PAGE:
CALGARY -- Of all the hazards that come after a big snowfall, fire doesn’t usually come to mind.

But after ongoing trouble with his year-old Honda HS720C snow blower, James Lepage called the company for help. He didn’t like their answer.

“Bring it in, but if it’s something you’ve done, you’ll pay for us looking at it even,” Lepage recalled during an interview with CTV News.

Lepage is disabled and can’t bring in the small snow blower himself so, when his son went to start it, there was first a smell of gasoline — followed by flames.

“He threw snow on it, pushed it over to the snow bank and my wife called the fire department,” he says.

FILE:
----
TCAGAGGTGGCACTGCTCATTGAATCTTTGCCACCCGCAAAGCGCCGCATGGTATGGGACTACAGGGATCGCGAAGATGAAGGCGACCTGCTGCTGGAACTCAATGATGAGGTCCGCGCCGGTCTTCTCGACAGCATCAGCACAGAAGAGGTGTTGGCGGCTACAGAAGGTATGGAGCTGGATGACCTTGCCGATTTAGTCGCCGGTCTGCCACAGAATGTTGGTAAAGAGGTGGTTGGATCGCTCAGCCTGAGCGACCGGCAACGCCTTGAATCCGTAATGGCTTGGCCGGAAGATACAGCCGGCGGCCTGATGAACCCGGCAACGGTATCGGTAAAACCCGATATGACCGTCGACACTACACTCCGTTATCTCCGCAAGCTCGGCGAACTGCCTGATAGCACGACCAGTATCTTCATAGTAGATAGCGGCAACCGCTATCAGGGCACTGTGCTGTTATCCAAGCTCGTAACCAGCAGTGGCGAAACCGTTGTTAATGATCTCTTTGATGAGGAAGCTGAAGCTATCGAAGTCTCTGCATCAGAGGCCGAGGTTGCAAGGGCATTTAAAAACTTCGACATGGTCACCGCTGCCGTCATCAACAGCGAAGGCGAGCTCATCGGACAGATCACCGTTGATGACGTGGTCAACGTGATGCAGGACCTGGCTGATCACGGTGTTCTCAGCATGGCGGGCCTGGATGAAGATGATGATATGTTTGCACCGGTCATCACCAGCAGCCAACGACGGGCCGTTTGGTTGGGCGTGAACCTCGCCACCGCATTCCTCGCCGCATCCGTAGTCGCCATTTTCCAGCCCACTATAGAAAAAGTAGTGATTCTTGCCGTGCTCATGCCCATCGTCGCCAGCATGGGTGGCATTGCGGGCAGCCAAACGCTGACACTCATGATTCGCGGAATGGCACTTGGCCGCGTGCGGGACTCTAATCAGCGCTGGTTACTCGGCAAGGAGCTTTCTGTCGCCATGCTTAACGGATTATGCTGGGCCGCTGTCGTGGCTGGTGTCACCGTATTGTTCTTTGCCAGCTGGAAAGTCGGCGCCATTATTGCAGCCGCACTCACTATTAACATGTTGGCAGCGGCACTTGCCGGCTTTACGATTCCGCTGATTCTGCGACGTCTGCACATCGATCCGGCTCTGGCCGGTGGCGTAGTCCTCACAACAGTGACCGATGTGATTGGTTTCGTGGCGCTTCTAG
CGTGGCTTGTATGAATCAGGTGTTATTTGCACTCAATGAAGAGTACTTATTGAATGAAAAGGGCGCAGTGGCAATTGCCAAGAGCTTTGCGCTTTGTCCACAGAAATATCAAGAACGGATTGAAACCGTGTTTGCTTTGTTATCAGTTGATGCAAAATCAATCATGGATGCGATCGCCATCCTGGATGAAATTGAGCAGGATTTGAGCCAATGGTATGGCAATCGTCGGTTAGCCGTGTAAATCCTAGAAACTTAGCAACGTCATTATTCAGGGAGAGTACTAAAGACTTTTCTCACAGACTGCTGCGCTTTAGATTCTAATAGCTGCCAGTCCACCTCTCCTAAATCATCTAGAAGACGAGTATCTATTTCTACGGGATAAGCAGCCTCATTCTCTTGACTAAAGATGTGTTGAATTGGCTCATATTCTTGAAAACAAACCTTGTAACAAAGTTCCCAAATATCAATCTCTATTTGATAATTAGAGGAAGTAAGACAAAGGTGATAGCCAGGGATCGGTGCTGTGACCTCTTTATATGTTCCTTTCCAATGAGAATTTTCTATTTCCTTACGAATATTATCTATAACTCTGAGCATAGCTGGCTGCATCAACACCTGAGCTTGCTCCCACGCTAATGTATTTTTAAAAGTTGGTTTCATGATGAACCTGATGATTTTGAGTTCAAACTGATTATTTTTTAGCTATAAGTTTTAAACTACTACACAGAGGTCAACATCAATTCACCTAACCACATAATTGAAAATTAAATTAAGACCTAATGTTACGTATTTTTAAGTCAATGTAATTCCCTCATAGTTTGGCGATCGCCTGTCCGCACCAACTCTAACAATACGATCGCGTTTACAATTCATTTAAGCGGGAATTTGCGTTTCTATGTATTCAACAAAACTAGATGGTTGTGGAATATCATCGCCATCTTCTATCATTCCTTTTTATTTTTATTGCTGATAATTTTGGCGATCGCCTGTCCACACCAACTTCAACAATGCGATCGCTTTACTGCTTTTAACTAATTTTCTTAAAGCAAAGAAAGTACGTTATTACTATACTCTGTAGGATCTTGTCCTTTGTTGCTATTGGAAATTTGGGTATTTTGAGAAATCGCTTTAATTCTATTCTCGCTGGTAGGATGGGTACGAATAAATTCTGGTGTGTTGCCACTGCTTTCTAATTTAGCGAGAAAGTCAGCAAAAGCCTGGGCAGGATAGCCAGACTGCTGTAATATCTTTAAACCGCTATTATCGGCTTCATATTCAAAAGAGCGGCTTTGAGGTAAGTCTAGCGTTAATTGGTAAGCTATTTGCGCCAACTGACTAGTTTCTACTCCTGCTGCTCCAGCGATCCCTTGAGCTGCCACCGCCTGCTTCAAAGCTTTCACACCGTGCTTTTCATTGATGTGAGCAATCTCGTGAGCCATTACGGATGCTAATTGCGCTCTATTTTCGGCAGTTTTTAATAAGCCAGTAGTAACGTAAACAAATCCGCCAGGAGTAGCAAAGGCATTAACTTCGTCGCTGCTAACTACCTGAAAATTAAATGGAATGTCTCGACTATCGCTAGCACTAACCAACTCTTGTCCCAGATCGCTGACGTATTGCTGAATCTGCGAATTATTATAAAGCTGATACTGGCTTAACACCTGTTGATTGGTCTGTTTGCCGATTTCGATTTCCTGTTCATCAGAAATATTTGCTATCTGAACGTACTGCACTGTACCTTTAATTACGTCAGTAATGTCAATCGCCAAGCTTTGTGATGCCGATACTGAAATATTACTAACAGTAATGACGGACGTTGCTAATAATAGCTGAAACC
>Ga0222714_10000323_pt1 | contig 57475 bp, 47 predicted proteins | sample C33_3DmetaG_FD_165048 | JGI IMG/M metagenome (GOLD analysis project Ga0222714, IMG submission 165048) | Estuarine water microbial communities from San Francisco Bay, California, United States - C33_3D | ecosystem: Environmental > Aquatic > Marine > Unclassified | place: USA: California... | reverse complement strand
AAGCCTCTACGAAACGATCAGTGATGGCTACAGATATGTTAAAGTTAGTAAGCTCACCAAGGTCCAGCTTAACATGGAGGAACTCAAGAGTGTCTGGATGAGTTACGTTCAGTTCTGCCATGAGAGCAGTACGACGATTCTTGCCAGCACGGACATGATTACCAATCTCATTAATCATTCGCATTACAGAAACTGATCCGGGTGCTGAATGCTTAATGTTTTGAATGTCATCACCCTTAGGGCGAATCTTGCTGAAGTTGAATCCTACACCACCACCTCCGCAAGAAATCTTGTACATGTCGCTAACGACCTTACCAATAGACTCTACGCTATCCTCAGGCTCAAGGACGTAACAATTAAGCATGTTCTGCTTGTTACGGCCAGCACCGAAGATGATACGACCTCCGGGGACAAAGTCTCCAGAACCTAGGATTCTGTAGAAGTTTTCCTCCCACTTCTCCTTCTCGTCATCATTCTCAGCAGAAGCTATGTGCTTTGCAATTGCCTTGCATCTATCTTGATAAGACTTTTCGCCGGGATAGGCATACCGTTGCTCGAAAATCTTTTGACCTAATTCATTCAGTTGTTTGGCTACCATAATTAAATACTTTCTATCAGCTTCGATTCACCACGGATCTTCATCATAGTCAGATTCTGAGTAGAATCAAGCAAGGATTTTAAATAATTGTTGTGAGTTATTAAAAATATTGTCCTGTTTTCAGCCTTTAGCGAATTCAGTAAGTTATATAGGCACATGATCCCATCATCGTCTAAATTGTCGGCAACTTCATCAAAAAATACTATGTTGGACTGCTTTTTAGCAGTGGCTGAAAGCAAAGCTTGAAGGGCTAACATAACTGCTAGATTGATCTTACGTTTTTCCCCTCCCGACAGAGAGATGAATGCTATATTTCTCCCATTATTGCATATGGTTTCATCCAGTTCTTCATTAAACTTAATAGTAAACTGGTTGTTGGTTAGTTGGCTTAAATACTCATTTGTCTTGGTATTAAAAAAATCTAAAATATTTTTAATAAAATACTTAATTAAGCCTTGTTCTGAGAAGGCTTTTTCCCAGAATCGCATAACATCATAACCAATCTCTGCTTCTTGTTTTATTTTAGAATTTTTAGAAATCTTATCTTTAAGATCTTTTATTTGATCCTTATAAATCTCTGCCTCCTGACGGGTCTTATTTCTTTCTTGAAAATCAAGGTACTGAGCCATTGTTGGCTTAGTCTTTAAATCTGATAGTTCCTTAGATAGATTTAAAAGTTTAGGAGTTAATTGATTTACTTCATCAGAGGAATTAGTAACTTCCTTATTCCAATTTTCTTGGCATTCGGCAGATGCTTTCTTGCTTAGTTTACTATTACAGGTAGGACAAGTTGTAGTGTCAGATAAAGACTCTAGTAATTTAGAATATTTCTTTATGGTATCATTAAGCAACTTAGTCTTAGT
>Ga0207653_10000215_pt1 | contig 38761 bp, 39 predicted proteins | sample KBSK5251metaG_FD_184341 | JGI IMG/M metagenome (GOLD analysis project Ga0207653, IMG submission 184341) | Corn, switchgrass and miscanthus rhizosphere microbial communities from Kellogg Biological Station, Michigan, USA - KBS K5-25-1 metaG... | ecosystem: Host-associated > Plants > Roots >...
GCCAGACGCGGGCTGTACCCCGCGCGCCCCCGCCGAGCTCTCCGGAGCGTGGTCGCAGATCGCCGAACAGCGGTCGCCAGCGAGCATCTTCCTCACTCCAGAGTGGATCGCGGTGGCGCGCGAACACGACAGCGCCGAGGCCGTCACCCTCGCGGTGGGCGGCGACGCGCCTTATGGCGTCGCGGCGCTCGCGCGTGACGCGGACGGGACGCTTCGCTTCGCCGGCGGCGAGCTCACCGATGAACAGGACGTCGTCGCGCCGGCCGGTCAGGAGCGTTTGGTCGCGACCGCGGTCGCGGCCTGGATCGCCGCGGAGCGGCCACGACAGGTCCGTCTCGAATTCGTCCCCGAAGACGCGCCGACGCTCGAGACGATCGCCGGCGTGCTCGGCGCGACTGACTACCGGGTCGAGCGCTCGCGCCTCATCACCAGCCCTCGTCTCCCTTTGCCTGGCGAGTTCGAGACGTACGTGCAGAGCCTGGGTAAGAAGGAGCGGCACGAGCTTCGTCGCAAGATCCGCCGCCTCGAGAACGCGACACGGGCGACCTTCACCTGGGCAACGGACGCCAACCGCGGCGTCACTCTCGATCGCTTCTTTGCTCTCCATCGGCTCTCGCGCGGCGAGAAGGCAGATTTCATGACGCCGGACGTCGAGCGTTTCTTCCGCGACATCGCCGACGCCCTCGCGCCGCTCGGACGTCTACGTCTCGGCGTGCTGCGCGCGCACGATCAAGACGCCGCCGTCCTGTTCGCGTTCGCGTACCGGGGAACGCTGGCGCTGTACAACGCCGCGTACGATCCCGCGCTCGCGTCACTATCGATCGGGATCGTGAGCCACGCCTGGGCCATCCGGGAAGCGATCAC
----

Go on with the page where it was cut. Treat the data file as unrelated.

“It’s super dangerous. It could have caught my car, both our cars on fire. A lot of gas came out of it.”

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The fire department came and extinguished the blaze, leaving nothing more than a melted $1,000 snow blower and a mark on the driveway.

A spokesperson for Honda Canada says they are relieved no one was hurt in the incident. There are no recalls for that snow blower model, which the company touts as one of the safest and best on the market.

In 2010, Honda recalled 18,500 of its snow blowers after gas leaks were detected in 90 of them.

It’s recommended to always start gas-powered yard care equipment outside and not in a garage or shed.